Manganese (Mn) is a trace mineral that is vital for the human body, but is only needed in small amounts, as it has the potential to be very toxic. Manganese is involved in the synthesis and activation of many enzymes and in the regulation of the metabolism of carbohydrates, amino acids and lipids. In addition, Mn is one of the required components for Mn superoxide dismutase (MnSOD) that is mainly responsible for scavenging reactive oxygen species (ROS) in mitochondrial oxidative stress. Mitochondria are the major place where physiolgoical and pathological cellular ROS are produced. When excessive ROS accumulate abnormally, it contributes to the oxidative damage found in several neuropathological conditions. If mitochondria are impaired or dysfunctional, ROS production will be further increased and will exacerbate the oxidative stress in mitochondria (1).
Manganese is also required for normal skeletal development and cartilage synthesis. Wound healing is also impacted by manganese, as the synthesis of collagen in skin cells is dependent on the presence of adequate manganese. Manganese is considered anti-osteoporotic and anti-arthritic.
Both Mn deficiency and intoxication are associated with adverse metabolic and neuropsychiatric effects. Over the past few decades, the prevalence of metabolic diseases, including type 2 diabetes, obesity, insulin resistance, atherosclerosis, hyperlipidemia, nonalcoholic fatty liver disease (NAFLD), and hepatic steatosis, has increased dramatically. Previous studies have found that ROS generation, oxidative stress, and inflammation are critical for the pathogenesis of metabolic diseases. In addition, deficiency in dietary Mn as well as excessive Mn exposure could increase ROS generation and result in further oxidative stress (1).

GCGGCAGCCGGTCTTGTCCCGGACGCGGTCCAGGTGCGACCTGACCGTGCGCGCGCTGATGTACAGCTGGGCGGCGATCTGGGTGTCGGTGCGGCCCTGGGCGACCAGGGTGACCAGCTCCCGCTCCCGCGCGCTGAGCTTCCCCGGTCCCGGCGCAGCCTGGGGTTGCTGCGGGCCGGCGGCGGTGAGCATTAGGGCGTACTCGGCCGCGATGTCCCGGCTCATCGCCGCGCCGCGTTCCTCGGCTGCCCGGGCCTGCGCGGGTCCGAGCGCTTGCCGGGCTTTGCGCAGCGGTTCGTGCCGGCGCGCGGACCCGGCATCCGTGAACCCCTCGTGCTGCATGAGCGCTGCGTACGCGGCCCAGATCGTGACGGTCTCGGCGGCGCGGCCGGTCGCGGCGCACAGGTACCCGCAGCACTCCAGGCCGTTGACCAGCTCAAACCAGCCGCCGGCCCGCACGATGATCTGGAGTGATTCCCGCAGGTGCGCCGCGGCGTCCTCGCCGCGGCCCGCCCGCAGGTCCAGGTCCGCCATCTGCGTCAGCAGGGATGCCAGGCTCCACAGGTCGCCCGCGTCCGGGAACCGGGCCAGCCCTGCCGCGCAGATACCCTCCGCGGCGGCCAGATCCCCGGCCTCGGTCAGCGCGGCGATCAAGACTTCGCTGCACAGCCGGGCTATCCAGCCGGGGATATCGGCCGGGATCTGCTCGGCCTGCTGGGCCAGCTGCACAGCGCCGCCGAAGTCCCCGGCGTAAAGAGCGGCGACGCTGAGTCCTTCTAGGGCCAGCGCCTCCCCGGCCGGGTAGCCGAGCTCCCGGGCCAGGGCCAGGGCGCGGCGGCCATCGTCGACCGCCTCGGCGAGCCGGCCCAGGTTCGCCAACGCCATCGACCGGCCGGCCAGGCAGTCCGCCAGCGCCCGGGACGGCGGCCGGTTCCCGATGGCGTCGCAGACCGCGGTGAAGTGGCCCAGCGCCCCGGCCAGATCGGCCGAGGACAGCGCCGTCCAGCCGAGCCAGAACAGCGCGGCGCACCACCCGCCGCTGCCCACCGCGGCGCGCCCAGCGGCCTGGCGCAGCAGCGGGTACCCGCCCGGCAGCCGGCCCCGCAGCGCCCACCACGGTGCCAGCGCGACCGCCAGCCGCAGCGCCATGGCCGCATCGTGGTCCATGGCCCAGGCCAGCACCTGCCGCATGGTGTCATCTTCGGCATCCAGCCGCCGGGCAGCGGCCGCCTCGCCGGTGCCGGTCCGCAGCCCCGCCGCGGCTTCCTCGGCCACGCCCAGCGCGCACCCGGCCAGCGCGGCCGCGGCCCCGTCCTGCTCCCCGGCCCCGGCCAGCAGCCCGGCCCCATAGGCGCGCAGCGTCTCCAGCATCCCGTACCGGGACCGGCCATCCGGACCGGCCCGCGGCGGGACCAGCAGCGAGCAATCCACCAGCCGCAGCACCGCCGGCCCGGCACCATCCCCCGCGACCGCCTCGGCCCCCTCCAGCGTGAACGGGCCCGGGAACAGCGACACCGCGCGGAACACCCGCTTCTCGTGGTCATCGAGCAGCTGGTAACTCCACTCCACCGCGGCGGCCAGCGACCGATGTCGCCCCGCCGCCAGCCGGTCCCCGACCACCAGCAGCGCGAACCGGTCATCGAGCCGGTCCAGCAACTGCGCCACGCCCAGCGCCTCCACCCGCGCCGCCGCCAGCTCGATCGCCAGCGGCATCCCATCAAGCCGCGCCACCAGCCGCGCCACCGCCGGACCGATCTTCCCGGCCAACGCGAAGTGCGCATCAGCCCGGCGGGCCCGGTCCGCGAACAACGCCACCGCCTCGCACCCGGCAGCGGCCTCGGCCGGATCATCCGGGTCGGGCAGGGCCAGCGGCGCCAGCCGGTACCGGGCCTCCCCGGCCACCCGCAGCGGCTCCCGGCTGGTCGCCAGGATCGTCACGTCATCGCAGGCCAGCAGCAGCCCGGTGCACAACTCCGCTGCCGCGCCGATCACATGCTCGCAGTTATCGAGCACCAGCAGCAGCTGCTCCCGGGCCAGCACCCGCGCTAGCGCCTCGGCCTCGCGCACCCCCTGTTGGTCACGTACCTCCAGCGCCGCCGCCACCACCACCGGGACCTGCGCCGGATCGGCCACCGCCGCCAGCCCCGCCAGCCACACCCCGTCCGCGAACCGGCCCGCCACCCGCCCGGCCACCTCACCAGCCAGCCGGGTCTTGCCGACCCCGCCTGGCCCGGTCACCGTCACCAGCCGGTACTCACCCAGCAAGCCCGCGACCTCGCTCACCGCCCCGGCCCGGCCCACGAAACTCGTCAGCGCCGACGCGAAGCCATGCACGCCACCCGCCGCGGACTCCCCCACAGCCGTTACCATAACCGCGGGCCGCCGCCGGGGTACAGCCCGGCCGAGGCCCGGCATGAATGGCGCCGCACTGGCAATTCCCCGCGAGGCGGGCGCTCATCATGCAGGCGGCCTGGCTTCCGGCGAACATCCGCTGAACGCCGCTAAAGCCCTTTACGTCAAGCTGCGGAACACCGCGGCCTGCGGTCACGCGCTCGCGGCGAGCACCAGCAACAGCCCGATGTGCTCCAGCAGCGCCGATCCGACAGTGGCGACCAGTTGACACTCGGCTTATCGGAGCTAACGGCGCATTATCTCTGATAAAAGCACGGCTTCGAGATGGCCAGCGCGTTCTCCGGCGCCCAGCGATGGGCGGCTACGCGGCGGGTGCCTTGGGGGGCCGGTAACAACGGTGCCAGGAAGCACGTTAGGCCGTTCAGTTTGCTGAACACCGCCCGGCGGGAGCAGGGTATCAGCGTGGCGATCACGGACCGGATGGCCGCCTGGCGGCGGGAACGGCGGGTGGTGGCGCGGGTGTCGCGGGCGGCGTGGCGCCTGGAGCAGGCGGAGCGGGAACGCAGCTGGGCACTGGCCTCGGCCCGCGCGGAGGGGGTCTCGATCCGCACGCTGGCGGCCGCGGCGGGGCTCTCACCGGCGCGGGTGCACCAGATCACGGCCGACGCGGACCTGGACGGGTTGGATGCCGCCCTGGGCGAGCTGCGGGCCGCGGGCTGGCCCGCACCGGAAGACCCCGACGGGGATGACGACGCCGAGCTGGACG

Deficiency in manganese was once considered rare, but it is now estimated that up to 15% of the population may be deficient in manganese caused by improper diet and eating habits. Deficiency in manganese may lead to various health problems which could include bone malformation, eye and hearing probles, increased cholesterol, hypertension, infertility, cardiovascular issues, memory loss, hearing loss, muscle cramping and tremors. Other deficiency has also been linked to myasthenia gravis.
Manganese toxicity symptoms mimic those of Parkinson’s Disease with permanent neurological damage. It may also precipitate hypertension in patients over 40, and significant rises in manganese are found in patients with epatitis, cirrhosis, dialysis patients and victims of heart attack. Early signs of toxicity include loss of appetite, impaired memory, and mask-like facial expressions. Excess manganese will reduce iron absorption.
Blackstrap molassess, 1 tbsp, 1.53 mg
Pineapple, raw, 1/2 cup, 1.28 mg
Oatmeal, 1 cup, 1 mg
Pecans, 1 oz, 1.12 mg
Brown rice, 1/2 cup, 0.88 mg
Spinach, 1/2 cup, 0.84 mg
Almonds, 1 oz, 0.74 mg
Peanuts, 1 oz, 0.59 mg
Sweet Potato, 1/2 cup, 0.55 mg
Lima beans, 1/2 cup, 0.48 mg
Tea, green, 1 cup, 0.41-1.6 mg
Tea, black, 1 cup, 0.18-0.77 mg
Estimated average dietary manganese intakes range from 2.0 to 3.0 mg/day for men and 1.6-1.8 mg/day for women. People eating vegetarian diets may have higher intakes. Foods high in phytic acid or oxalic acid may reduce manganese absorption.